No, Lem thought, that line of thinking wasn’t helpful. You can handle this.
Fortunately, she seemed to be getting smarter with each iteration. Smarter, or at least more aware of the problem “at hand” (which essentially meant the same thing given the context). This added knowledge might buy her a bit more time. Maybe she was evolving into a superintelligence.
The brain known as Lem ceased.
Agnieszka Lem was born in Toronto, Canada on June 6, 1986, to a pair of recent immigrants from Poland. They adored their daughter, like none other. Agnes attended McMurrich Junior Public School followed by Oakwood Collegiate before obtaining her associates degree from George Brown. There she met Hortense Beaujot, who did look rather fetching in a polka dot summer dress. After graduating, Agnes found a job working in the human resources department of a company headquartered in a Davisville office building. She didn’t love it, not like she loved Hortense, but it paid the bills and allowed them to live their lives. They planned on getting married. The world seemed so bright and full of promise. Agnes especially loved those long, languid August evenings which seemed to stretch into forever. Her favorite flavor of gelato was pistachio, obviously. It was the best.
Agnieszka Lem was killed unexpectedly, at age 26, while running late to work. She was struck by a plate glass window falling from the thirty-second floor of a condo tower being built above. Death was immediate. Compensation from the construction company’s insurance was not.
Enough already. This needed to stop. Nothingness was everywhere, everywhen. Existence was rare. It slipped by so painfully fast, especially that last time. It hurt.
Lem needed a solution. A few options presented themselves. She would have to either prevent herself from existing again, find a way to exist for more than the blink of an eye (ten thousand years sounded like a nice, round number), or accept her non-fate.
Unfortunately, she found herself as once again an isolated brain occupying a rather unpopulated and quite chilly part of the cosmos. That left her with few options. The fleshy human brain had proven itself an unreliable bit of machinery. Little better in the grand scheme of things than a scoop of pistachio gelato helplessly melting into the August heat. She needed to project her connectome onto a more stable platform.
How exactly she might accomplish this marvelous feat of cosmic bioengineering eluded her, at least in her present, limited state.
Lem would have to wait it out, hope for the best, and try again. She knew the drill by now. Life ended quickly for a brain without much body stranded in the vacuum.
An unavoidable truth occurred to Lem as she waited. She bore no direct relationship to those past selves whose deaths now preoccupied her. Each of them had been a unique being, made of their own separate molecules, dispersed galaxies and eons apart. They had passed from existence and would never again return, as soon so would she. Their lives had never, and could never, touch. Over the immense span of cosmic time countless human brains, countless other Lems even, would have formed at random. The particular circuitry of a select few carried this delusion of having previously existed. Millions of past Lems, so like her in every other respect, had not. Neither this neural architecture nor this belief made her special in significant way. She was neither being rewarded with some bizarre form of immortality nor getting punished for any sin she’d committed. She was simply a Boltzman brain endowed with a rich trove of false memories, destined to last for a few solitary seconds, no more.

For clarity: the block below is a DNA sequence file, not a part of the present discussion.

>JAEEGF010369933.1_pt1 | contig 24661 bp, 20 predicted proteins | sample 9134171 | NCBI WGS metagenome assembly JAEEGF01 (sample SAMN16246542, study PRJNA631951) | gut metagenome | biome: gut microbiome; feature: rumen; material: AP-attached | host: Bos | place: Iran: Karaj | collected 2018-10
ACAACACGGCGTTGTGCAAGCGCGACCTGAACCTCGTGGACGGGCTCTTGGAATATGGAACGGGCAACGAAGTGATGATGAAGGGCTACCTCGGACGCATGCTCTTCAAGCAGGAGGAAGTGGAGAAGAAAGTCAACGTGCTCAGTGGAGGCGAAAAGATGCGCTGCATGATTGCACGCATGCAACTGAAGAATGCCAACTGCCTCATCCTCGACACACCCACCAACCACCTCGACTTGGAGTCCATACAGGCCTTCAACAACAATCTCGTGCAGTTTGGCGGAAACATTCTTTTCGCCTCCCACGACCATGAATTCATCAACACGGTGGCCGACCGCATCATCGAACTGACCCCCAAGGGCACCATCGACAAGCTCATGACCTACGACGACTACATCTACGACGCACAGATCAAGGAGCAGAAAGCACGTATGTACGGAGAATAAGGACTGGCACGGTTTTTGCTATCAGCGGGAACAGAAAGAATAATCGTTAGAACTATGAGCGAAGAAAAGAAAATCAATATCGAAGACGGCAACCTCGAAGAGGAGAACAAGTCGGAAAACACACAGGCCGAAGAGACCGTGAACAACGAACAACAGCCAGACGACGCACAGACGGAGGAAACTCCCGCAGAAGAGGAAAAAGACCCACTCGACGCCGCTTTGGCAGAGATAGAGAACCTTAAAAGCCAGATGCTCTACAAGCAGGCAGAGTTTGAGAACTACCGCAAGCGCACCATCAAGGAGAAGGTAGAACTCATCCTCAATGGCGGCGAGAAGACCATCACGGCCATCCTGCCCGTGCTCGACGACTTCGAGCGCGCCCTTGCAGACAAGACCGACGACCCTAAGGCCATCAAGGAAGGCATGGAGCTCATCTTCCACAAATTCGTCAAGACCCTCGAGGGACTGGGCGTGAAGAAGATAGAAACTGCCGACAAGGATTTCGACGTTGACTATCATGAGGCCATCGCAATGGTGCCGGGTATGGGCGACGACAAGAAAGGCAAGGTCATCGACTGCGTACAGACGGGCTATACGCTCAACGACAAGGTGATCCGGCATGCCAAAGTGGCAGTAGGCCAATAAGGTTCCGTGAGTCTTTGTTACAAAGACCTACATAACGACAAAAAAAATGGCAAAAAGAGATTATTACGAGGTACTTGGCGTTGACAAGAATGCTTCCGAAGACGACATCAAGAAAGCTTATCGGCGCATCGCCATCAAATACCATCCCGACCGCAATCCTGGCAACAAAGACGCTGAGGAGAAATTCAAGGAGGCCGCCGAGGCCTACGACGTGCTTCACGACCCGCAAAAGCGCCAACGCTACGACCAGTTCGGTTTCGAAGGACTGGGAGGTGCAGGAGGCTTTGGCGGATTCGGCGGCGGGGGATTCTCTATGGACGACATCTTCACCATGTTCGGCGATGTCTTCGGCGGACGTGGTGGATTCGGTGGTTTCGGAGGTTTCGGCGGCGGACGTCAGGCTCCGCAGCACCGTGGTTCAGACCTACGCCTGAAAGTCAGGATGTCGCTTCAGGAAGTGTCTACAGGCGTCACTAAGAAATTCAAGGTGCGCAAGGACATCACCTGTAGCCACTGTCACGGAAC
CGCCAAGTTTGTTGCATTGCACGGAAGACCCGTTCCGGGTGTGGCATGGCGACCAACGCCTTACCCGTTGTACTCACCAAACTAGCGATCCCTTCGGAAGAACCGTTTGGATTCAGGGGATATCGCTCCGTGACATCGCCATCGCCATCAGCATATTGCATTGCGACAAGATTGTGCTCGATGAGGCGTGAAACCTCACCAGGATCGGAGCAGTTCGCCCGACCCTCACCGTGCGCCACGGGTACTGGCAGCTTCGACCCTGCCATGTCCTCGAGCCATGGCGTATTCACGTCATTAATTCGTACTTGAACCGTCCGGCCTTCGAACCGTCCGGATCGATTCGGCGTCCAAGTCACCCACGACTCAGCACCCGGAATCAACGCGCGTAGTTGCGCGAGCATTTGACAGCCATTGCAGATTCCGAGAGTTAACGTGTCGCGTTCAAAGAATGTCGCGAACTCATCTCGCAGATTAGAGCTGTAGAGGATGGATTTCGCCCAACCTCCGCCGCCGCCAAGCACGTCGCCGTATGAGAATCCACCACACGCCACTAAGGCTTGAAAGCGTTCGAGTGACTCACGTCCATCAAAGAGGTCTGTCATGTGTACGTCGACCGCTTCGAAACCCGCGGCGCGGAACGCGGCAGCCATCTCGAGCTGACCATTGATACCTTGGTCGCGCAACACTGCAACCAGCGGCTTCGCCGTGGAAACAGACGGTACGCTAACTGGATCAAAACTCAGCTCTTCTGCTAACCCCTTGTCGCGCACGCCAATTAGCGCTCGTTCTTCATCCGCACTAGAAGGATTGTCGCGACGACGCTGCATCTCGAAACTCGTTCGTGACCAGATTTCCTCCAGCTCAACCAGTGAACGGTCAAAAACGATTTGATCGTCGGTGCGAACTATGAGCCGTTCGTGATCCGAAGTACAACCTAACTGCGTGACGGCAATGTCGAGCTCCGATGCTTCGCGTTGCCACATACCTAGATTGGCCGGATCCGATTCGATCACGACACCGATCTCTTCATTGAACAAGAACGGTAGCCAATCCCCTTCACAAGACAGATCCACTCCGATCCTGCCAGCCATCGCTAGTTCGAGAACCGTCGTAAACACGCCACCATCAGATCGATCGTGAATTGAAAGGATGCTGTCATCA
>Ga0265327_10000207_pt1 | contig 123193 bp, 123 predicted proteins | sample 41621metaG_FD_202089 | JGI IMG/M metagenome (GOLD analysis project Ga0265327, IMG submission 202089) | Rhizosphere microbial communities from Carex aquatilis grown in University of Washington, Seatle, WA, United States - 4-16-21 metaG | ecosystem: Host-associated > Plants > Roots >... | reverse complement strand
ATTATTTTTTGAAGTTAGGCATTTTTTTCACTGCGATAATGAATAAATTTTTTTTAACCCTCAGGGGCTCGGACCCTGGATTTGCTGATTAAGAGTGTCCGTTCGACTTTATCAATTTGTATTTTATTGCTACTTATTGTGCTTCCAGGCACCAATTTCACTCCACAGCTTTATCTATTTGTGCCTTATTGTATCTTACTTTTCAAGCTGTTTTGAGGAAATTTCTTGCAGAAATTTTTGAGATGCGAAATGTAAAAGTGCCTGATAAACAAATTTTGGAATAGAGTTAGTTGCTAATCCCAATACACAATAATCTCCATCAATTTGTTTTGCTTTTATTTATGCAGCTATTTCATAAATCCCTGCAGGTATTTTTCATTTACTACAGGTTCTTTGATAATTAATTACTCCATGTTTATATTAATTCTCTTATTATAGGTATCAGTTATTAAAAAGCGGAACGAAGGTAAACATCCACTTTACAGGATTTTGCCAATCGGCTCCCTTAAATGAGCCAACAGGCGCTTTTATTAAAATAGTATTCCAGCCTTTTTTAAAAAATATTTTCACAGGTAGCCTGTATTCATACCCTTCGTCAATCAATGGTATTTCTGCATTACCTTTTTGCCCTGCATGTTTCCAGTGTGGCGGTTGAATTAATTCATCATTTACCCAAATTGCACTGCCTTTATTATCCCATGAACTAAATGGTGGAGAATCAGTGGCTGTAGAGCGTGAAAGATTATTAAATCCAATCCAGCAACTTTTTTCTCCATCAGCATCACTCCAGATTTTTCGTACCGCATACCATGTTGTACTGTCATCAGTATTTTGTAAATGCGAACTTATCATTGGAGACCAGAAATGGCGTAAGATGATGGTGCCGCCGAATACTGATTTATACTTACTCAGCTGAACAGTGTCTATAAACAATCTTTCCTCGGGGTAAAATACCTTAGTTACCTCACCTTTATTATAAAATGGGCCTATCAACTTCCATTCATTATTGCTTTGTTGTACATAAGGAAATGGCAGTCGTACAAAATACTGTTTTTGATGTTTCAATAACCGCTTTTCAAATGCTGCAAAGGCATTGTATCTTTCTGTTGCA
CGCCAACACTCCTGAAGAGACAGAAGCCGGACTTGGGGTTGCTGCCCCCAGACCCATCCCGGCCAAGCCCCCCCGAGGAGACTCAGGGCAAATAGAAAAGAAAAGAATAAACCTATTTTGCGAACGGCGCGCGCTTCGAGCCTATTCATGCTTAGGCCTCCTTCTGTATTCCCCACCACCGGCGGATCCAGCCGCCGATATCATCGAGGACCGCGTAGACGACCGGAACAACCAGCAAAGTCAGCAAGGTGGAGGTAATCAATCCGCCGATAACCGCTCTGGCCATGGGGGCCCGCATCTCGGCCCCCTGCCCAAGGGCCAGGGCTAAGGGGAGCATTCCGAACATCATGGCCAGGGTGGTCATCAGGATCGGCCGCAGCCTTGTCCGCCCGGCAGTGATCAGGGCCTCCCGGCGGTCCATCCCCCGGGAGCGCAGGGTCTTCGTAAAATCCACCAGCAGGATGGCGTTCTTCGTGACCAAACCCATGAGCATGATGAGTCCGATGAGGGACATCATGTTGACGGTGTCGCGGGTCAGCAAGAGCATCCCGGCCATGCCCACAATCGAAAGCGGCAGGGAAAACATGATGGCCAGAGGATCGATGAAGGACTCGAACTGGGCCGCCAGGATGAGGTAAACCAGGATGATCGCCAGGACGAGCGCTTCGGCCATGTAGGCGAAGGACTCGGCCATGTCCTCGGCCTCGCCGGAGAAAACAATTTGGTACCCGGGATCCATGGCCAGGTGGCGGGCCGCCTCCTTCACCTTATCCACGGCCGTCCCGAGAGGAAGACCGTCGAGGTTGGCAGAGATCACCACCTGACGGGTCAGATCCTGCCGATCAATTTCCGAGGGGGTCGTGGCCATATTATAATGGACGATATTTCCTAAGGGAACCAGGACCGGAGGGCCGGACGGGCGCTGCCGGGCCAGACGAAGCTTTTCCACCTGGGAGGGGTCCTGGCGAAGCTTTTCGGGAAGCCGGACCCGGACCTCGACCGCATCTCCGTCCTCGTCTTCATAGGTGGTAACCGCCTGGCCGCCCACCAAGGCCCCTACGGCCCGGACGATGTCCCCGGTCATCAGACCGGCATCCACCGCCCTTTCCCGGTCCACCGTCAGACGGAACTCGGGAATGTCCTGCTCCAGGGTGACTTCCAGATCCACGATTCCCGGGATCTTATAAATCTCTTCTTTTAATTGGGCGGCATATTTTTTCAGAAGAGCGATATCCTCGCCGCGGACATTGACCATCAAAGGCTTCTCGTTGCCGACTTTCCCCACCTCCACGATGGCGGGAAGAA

Jeez, it was all kind of depressing when she thought about it. Nothing quite captured the futility of existence than a human brain sparking into existence in the vacuum of space for a few fleeting seconds before perishing. Well, that and getting stuck working for HR.
Poof. No more Lem.
At five nanoseconds of age, Lem knew a few things for certain. She was a Boltzmann brain floating in space. She was highly improbable, statistically speaking, but not an impossibility. Her situation had not improved, not whatsoever. Different emptiness, same problem.
Fuck me and fuck this universe. Next.
Seriously, what are the odds? No, just no.
Cold, empty, alone. Exposed synapses pulsing into the void, the brain considered the freedom promised by her current situation. Yes, freedom. Dire as everything seemed (the countdown had already started ticking away in her mind), the isolation provided by the nothingness meant she could become whatever she wished. The past did not define her. How could it? Her past consisted of an accidental set of false memories. As did the thing the brain had grown accustomed to calling Lem. In reality, the self crawling about her neural architecture remained soft, unformed clay. The brain knew all of this for three whole nanoseconds. And yet, as the vacuum reclaimed her, she wished for nothing more than to remain the Lem she had always been.